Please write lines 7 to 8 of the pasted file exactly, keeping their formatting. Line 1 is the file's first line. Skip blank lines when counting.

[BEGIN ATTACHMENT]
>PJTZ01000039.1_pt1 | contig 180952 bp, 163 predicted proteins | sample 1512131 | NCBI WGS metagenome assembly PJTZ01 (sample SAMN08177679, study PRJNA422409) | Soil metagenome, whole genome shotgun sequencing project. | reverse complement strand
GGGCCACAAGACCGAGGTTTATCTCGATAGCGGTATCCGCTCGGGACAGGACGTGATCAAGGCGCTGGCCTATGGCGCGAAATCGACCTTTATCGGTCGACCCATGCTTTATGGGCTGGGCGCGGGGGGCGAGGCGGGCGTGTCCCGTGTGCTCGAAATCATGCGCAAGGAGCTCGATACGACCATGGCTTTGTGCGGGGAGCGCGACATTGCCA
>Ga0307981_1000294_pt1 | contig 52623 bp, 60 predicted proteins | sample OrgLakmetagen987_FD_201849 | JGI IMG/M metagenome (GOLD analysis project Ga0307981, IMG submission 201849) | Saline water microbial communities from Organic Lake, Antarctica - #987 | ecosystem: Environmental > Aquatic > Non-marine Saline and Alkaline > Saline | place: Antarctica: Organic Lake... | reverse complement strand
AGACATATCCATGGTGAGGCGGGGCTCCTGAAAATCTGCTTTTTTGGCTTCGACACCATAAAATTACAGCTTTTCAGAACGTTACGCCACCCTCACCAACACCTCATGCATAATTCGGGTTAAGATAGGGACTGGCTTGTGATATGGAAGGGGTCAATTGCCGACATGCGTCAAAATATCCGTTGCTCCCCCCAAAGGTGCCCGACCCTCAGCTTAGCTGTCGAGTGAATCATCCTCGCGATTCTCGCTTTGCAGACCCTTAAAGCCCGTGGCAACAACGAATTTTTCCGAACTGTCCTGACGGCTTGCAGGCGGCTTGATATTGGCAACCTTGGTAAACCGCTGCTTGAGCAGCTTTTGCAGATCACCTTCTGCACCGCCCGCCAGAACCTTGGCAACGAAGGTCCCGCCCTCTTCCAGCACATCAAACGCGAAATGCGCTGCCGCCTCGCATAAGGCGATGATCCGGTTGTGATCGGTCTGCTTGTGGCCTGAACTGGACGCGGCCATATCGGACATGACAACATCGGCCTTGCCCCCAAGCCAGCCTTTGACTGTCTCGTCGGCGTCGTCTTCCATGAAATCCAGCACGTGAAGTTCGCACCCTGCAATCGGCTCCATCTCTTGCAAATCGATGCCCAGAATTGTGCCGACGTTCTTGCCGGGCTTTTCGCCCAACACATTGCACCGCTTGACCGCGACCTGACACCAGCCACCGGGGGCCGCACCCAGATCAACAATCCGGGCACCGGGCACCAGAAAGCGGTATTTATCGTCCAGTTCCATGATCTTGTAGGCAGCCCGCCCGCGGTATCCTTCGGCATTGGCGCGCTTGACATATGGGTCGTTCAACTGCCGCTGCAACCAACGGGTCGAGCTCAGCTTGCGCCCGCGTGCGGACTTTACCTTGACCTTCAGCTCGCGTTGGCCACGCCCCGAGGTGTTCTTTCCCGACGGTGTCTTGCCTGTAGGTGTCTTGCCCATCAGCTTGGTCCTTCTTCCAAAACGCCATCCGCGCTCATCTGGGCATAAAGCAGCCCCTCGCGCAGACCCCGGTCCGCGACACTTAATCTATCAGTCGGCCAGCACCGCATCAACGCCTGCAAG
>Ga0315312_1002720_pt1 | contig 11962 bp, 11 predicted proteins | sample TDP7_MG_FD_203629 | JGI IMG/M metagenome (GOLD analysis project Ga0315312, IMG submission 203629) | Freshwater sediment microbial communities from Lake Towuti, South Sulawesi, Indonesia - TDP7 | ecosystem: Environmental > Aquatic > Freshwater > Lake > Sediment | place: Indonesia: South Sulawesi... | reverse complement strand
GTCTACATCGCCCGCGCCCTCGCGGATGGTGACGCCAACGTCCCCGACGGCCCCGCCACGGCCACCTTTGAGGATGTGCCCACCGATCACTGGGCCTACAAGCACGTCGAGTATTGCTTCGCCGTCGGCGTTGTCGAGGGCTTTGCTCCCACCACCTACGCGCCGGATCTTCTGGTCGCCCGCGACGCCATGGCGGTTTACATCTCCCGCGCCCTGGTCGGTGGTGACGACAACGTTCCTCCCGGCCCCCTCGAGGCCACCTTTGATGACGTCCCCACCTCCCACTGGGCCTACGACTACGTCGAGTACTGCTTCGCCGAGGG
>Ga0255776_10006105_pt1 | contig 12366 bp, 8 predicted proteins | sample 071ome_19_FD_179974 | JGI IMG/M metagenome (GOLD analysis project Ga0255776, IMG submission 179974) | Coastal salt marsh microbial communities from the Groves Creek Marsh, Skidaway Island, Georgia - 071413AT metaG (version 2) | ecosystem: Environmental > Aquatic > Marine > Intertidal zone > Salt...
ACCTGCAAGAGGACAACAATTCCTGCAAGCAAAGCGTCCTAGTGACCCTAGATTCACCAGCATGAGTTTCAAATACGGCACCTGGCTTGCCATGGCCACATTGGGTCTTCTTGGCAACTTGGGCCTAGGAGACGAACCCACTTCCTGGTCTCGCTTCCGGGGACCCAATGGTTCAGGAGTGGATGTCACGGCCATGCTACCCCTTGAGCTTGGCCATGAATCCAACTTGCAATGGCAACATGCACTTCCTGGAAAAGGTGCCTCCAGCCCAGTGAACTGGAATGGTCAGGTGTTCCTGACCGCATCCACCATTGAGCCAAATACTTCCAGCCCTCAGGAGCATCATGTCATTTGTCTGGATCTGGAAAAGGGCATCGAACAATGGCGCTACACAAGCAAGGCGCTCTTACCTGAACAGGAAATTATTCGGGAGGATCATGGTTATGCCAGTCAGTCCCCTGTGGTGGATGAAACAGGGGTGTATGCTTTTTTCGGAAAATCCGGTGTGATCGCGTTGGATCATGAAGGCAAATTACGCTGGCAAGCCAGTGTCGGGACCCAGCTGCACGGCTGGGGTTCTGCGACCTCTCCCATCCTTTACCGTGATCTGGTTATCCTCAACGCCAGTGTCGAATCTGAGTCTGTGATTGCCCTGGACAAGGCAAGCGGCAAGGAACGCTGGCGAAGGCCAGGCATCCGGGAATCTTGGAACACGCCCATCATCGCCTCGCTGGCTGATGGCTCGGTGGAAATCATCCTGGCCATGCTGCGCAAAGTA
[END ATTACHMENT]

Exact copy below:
>Ga0255776_10006105_pt1 | contig 12366 bp, 8 predicted proteins | sample 071ome_19_FD_179974 | JGI IMG/M metagenome (GOLD analysis project Ga0255776, IMG submission 179974) | Coastal salt marsh microbial communities from the Groves Creek Marsh, Skidaway Island, Georgia - 071413AT metaG (version 2) | ecosystem: Environmental > Aquatic > Marine > Intertidal zone > Salt...
ACCTGCAAGAGGACAACAATTCCTGCAAGCAAAGCGTCCTAGTGACCCTAGATTCACCAGCATGAGTTTCAAATACGGCACCTGGCTTGCCATGGCCACATTGGGTCTTCTTGGCAACTTGGGCCTAGGAGACGAACCCACTTCCTGGTCTCGCTTCCGGGGACCCAATGGTTCAGGAGTGGATGTCACGGCCATGCTACCCCTTGAGCTTGGCCATGAATCCAACTTGCAATGGCAACATGCACTTCCTGGAAAAGGTGCCTCCAGCCCAGTGAACTGGAATGGTCAGGTGTTCCTGACCGCATCCACCATTGAGCCAAATACTTCCAGCCCTCAGGAGCATCATGTCATTTGTCTGGATCTGGAAAAGGGCATCGAACAATGGCGCTACACAAGCAAGGCGCTCTTACCTGAACAGGAAATTATTCGGGAGGATCATGGTTATGCCAGTCAGTCCCCTGTGGTGGATGAAACAGGGGTGTATGCTTTTTTCGGAAAATCCGGTGTGATCGCGTTGGATCATGAAGGCAAATTACGCTGGCAAGCCAGTGTCGGGACCCAGCTGCACGGCTGGGGTTCTGCGACCTCTCCCATCCTTTACCGTGATCTGGTTATCCTCAACGCCAGTGTCGAATCTGAGTCTGTGATTGCCCTGGACAAGGCAAGCGGCAAGGAACGCTGGCGAAGGCCAGGCATCCGGGAATCTTGGAACACGCCCATCATCGCCTCGCTGGCTGATGGCTCGGTGGAAATCATCCTGGCCATGCTGCGCAAAGTA